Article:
- Skype: Sometimes, I just need to SEE my folks, my friends, the stuff I’ve bought on Etsy and had shipped to somebody’s house in California. And sometimes I just want to hear that voice, be able to double over in laughter, and make silly faces. All totally necessary in any wedding planning process.
Posted on July 26th, 2010 by Erica.
Whenever I thought about a wedding as a kid, I didn’t really think that I’d have two weddings to plan, let alone two in one year. It has actually become a bit of joke with our families. Alex’s mum has decided that with two women, you just have to have two of everything: two dresses (just for me), two rings (we thought about a ring exchange for both weddings), two bachelorette parties (one for each country), two cakes at each wedding, so on and so forth.
My mom and dad are blaming it on my birthdays: when I was 3 ˝ my dad started celebrating my ‘un-birthday,’ the day that marked when I was officially 6 months older. With a Christmas birthday, I think my parents felt a little sorry for me so I got a summer ‘un-birthday’ too—along with multiple celebrations in December with much of our family scattered around different parts of California. Regardless of our of multiple celebratory tendencies, Alex and I like a good party and, well, we want to celebrate our love with everyone we love—no matter which English-speaking country they happen to live in.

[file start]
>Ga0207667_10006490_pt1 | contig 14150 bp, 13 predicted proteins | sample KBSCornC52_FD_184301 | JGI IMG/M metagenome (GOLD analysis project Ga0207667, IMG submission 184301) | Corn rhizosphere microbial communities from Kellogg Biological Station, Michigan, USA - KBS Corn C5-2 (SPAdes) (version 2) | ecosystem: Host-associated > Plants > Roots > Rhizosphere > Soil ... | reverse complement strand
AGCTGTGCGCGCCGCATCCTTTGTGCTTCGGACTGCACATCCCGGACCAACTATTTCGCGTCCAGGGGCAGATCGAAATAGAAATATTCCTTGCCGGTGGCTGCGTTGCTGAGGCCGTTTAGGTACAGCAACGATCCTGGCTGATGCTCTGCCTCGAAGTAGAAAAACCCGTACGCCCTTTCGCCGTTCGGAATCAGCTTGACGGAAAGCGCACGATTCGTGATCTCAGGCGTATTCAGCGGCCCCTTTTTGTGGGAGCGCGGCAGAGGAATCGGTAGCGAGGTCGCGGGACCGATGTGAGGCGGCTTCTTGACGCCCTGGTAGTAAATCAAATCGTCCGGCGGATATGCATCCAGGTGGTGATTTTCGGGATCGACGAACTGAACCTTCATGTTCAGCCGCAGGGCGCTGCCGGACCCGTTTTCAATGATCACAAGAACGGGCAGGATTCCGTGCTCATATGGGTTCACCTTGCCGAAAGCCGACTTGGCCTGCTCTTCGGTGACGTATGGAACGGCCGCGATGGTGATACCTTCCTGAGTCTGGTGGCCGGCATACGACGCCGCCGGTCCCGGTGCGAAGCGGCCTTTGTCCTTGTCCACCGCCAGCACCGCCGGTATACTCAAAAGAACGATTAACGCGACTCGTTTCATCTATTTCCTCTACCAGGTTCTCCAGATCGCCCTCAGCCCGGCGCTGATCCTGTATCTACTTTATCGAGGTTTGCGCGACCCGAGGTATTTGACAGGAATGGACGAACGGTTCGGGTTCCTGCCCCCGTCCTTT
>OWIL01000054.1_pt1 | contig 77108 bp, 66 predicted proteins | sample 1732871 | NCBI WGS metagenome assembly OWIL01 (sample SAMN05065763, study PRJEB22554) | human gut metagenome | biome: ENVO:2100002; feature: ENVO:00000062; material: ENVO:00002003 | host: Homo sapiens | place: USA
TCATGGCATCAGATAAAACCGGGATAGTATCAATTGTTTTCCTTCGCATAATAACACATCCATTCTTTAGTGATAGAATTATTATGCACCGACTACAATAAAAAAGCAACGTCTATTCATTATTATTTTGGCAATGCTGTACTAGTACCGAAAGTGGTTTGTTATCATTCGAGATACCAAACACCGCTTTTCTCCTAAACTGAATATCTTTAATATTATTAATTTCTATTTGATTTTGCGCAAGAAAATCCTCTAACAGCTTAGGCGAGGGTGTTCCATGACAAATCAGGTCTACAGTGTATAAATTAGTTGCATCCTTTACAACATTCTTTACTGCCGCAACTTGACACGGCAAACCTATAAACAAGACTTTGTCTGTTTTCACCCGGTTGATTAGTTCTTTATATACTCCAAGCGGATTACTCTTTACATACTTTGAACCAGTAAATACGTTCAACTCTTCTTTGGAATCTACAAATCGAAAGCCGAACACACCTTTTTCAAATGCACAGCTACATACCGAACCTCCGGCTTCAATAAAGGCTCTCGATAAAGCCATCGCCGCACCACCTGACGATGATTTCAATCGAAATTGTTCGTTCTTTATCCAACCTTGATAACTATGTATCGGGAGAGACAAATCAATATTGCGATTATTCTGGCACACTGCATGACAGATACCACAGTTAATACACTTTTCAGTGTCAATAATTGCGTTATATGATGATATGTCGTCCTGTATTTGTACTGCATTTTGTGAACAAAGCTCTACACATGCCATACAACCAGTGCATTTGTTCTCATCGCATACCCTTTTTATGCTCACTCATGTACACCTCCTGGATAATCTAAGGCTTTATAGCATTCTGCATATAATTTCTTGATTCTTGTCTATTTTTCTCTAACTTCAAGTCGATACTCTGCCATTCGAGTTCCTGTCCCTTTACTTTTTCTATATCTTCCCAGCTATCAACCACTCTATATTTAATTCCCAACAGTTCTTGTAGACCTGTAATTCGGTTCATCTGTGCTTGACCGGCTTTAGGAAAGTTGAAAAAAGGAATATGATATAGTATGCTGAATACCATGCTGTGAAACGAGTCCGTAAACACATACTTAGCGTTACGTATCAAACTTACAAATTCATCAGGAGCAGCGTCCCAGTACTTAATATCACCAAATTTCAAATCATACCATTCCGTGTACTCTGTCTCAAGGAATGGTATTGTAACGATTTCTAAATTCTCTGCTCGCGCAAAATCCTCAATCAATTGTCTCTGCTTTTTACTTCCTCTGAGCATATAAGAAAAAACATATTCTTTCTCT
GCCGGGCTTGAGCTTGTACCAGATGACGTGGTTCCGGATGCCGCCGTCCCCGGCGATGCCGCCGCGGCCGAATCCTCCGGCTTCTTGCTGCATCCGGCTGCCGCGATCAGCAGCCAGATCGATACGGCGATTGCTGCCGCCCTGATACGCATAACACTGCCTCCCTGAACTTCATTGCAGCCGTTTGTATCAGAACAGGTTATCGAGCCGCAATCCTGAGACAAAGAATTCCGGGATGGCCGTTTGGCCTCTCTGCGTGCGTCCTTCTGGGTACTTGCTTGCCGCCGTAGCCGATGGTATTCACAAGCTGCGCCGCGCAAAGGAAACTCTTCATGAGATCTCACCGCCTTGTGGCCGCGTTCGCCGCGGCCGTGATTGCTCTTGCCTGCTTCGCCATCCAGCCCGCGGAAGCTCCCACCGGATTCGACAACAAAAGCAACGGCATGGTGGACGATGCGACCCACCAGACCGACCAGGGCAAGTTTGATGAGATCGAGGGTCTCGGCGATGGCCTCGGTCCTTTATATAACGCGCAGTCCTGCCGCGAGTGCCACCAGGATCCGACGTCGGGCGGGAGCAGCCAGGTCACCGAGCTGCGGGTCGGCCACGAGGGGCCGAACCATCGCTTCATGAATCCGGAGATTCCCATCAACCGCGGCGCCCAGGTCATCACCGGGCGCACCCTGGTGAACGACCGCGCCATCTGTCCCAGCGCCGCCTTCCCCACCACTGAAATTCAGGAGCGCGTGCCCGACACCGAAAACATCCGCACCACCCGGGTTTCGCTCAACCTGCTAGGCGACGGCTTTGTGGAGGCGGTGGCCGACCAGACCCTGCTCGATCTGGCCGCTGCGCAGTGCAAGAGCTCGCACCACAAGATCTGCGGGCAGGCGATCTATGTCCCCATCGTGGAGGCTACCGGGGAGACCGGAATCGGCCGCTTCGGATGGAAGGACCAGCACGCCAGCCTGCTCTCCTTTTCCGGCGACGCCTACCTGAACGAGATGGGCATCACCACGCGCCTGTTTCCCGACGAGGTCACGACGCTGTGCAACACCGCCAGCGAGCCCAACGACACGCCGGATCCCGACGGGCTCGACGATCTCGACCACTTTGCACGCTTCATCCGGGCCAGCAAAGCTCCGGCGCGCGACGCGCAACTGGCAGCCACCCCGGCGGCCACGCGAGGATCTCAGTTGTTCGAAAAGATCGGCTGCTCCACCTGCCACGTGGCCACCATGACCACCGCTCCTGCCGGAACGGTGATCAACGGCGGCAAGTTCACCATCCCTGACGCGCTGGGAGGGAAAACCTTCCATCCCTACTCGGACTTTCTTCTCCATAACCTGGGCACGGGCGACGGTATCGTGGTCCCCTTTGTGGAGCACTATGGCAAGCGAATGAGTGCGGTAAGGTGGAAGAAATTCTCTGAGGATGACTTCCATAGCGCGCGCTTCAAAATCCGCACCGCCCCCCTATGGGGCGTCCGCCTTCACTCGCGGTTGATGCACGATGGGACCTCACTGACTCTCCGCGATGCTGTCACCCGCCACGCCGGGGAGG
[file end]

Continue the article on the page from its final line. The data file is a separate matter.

Aside from the long-distance complications, this brings us to another dilemma: how do you throw two unique ceremonies and celebrations that are at once relevant to the location and the people and retain the essence of who we are and hold as the center of the day that we are getting married? So far, we’ve attempted this balance by remembering the key words that come to us when we think about us getting married: love, acceptance, and people. (Dancing does come into that equation for me, too, although it is less a catalyst for how to plan a wedding and more a requirement of the day. I know that some of you might not feel this same way, but I’m not hitched ’til I get to dance afterward!)
Those three words breakdown what our day is about: our love manifesting through a union and a commitment to be with one another as a family; the acceptance of ourselves, each other, and others, as human beings and a same-sex couple; and the people in our lives who have made us who we are, share with us in our joys and sorrows, and who want as much time as possible with on such a momentous day.
Posted on July 15th, 2010 by Erica.
Hello, again, lovely readers. I am Erica, your faithful blogger, recently bethrothed, and starting the wedding planning all over again.
- Just engayged!
On June 16th, 2009, I introduced myself to you for the first time: a new blogger, recently engaged, and brimming with wacky ideas for our (two) weddings. Since then, you may have heard about what happened when our first wedding venue got sold, how we picked our diamond free wedding rings, seen the gorgeousness of Hawes & Curtis button-ups for women, giggled over our REAL UK Civil Partnership withme, and had the chance to meet my wife.
Bundled up for Christmas -- 4 months to the UK wedding!
You’ve been alongside me while we prepared to get married in England on April 17th, 2010, and I’m back again to plan our second wedding on October 16th, 2010–this time in California, USA!